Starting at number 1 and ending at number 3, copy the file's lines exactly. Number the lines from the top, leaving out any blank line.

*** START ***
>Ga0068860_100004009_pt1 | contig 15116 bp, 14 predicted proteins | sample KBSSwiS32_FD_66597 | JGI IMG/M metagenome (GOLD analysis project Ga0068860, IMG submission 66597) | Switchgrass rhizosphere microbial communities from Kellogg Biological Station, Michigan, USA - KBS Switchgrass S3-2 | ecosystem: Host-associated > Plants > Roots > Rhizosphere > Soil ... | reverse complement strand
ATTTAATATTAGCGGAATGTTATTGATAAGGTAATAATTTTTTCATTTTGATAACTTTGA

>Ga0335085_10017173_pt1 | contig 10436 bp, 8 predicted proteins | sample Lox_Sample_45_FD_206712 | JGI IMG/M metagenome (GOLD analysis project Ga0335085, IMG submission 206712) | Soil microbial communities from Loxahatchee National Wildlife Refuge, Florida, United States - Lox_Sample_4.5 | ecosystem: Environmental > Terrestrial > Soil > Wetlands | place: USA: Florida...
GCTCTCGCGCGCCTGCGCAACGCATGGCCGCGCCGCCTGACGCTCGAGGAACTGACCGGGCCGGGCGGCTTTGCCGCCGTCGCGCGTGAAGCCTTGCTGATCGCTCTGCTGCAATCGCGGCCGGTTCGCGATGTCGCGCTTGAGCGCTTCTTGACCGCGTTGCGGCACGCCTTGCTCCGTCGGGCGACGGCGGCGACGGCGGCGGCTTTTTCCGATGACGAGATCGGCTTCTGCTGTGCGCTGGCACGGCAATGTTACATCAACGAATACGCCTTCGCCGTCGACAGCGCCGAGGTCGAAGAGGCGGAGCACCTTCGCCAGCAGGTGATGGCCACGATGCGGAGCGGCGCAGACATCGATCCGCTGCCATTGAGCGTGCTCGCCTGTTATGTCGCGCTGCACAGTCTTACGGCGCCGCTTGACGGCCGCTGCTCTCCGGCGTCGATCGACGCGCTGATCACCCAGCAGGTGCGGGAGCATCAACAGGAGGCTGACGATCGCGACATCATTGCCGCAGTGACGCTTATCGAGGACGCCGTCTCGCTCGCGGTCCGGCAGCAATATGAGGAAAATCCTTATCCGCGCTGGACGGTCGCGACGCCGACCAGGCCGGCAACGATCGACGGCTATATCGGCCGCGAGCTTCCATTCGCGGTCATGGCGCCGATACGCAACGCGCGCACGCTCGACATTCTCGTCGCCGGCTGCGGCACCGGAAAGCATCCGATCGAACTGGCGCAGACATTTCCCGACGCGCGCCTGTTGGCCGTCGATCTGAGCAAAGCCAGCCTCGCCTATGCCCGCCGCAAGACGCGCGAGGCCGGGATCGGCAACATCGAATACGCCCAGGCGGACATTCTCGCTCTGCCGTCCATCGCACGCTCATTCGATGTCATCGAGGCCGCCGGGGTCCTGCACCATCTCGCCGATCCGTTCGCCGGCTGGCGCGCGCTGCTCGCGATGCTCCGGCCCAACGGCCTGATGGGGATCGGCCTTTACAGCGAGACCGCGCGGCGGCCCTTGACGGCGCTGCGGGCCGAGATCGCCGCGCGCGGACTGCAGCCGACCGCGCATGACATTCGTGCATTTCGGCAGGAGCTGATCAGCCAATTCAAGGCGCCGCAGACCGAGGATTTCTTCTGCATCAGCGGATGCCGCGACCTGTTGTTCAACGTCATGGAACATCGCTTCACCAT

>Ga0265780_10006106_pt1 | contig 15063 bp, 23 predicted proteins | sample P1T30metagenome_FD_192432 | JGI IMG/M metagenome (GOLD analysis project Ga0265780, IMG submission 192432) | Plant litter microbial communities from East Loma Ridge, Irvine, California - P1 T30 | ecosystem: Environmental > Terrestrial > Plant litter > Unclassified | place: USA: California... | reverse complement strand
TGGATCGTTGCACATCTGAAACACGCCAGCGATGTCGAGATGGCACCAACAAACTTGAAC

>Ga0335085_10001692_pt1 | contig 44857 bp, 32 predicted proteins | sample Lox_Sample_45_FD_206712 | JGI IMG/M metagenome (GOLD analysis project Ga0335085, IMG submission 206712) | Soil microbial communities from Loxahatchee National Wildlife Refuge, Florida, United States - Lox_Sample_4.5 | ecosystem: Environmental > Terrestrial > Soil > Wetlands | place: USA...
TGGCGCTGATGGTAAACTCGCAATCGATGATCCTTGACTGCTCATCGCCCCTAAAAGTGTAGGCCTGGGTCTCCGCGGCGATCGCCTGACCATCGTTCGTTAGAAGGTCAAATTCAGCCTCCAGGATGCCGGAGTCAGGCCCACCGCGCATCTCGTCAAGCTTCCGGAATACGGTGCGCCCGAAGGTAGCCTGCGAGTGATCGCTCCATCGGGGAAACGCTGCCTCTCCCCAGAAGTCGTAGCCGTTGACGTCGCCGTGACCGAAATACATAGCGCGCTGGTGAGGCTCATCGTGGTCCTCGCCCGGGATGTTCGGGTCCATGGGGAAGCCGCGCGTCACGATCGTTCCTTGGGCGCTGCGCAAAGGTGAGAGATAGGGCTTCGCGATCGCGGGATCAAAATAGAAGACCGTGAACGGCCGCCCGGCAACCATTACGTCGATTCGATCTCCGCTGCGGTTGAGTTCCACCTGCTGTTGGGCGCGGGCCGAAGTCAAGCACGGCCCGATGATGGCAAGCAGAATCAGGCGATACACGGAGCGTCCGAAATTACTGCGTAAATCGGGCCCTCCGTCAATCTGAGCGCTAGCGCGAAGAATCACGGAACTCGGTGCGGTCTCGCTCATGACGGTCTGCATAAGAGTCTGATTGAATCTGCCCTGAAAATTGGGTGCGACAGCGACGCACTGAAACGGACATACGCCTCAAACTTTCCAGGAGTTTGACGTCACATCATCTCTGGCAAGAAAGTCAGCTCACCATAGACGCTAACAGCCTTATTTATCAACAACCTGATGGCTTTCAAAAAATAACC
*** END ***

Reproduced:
>Ga0068860_100004009_pt1 | contig 15116 bp, 14 predicted proteins | sample KBSSwiS32_FD_66597 | JGI IMG/M metagenome (GOLD analysis project Ga0068860, IMG submission 66597) | Switchgrass rhizosphere microbial communities from Kellogg Biological Station, Michigan, USA - KBS Switchgrass S3-2 | ecosystem: Host-associated > Plants > Roots > Rhizosphere > Soil ... | reverse complement strand
ATTTAATATTAGCGGAATGTTATTGATAAGGTAATAATTTTTTCATTTTGATAACTTTGA

>Ga0335085_10017173_pt1 | contig 10436 bp, 8 predicted proteins | sample Lox_Sample_45_FD_206712 | JGI IMG/M metagenome (GOLD analysis project Ga0335085, IMG submission 206712) | Soil microbial communities from Loxahatchee National Wildlife Refuge, Florida, United States - Lox_Sample_4.5 | ecosystem: Environmental > Terrestrial > Soil > Wetlands | place: USA: Florida...